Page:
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Strong U.S. groundbreaking, building permits boost housing outlook

Homes are seen for sale in the southwest area of Portland, Oregon March 20, 2014. REUTERS/Steve Dipaola

WASHINGTON, July 17 (Reuters) - U.S. housing starts rebounded strongly in June and building permits surged to a near eight-year high, pointing to a rapidly strengthening housing market.

Groundbreaking increased 9.8 percent to a seasonally adjusted annual pace of 1.17 million units, the Commerce Department said on Friday.

May's starts were revised up to a 1.07 million-unit rate from the previously reported 1.04 million-unit pace.

Economists polled by Reuters had forecast housing starts increasing to a 1.11 million-unit pace last month.

Rising household formation as a tightening labor market encourages young adults to leave parental homes is boosting demand for housing, especially apartments.

Permits for future home construction increased 7.4 percent to a 1.34 million-unit rate, the highest level since July 2007.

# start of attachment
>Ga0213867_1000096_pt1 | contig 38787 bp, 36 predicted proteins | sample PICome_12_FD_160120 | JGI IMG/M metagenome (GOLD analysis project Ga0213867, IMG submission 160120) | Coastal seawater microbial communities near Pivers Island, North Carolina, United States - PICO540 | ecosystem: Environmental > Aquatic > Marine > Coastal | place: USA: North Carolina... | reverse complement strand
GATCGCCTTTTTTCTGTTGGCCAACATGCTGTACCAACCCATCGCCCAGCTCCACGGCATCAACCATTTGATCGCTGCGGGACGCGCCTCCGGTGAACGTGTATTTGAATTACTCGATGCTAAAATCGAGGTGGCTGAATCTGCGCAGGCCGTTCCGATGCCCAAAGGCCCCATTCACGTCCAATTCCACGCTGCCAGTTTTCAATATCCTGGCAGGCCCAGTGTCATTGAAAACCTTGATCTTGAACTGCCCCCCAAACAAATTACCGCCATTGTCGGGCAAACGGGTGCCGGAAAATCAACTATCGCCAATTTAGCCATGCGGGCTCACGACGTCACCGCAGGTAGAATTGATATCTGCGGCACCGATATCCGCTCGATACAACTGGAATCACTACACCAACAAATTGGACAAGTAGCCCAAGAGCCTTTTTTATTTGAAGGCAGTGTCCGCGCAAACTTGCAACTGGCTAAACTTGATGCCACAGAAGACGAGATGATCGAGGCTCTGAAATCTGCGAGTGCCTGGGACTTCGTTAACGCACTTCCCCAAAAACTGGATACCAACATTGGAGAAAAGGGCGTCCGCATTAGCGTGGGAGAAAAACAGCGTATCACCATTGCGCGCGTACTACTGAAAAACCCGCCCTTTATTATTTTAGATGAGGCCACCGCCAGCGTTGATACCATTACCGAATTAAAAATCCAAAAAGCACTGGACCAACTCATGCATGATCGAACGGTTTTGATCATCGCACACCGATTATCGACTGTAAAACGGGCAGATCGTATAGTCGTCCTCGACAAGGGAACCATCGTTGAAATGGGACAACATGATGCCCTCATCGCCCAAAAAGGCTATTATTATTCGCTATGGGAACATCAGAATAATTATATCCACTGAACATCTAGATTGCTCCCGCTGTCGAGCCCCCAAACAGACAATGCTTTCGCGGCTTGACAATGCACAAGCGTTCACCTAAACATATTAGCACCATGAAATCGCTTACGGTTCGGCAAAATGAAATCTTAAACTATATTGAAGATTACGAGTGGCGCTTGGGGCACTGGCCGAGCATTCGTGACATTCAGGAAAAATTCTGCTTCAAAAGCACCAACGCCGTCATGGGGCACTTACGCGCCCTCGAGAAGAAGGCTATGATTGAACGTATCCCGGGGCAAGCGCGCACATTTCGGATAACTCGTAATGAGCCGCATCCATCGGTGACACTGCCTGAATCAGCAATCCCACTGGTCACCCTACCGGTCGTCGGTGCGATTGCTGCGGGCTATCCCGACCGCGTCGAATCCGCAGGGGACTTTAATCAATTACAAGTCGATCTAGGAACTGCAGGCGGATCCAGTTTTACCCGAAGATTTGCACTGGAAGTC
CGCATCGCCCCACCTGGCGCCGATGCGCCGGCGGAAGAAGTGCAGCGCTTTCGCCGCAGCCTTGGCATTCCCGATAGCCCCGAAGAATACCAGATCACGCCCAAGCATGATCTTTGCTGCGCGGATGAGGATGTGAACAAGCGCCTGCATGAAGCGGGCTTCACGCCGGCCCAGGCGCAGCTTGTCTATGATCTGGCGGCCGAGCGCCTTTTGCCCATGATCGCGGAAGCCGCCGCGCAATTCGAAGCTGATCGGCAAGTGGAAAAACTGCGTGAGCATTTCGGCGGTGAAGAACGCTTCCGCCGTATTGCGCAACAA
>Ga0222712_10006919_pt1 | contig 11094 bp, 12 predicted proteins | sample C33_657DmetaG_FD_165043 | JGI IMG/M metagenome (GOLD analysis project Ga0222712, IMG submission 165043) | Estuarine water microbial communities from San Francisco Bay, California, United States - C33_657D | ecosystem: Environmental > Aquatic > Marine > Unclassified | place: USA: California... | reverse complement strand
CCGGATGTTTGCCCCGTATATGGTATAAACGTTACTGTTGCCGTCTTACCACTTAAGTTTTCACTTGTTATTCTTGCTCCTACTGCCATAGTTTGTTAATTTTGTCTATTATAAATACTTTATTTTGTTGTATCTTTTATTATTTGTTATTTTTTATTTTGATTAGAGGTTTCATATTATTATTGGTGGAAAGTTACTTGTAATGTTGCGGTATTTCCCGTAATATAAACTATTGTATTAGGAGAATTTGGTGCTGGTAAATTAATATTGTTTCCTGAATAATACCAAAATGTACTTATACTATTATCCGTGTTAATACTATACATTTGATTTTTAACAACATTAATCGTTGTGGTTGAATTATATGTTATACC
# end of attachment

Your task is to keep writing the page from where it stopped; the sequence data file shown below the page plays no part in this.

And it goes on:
Permits have been above a 1 million-unit pace since July.

A survey on Thursday showed builders' confidence held at a more than 9-1/2-year high in July, suggesting that both permits and groundbreaking have scope to rise further. Economists anticipate that the housing market will mitigate the drag on the economy from a struggling manufacturing sector.

While groundbreaking for single-family homes, which account for the largest share of the market, slipped 0.9 percent to a 685,000 unit pace, that reflected a big drop in the Northeast.

Single-family starts in the South, where most of the home building takes place, jumped to their highest level since March 2008.

Starts for the volatile multifamily segment surged 29.4 percent to a 489,000 unit rate. Groundbreaking for buildings

with five units or more increased to the highest level since November 1987.

Single-family building permits rose 0.9 percent.

Multi-family building permits soared 15.3 percent. Permits for buildings with five units or more increased to their highest level since January 1990.

(Reporting by Lucia Mutikani; Editing by Andrea Ricci)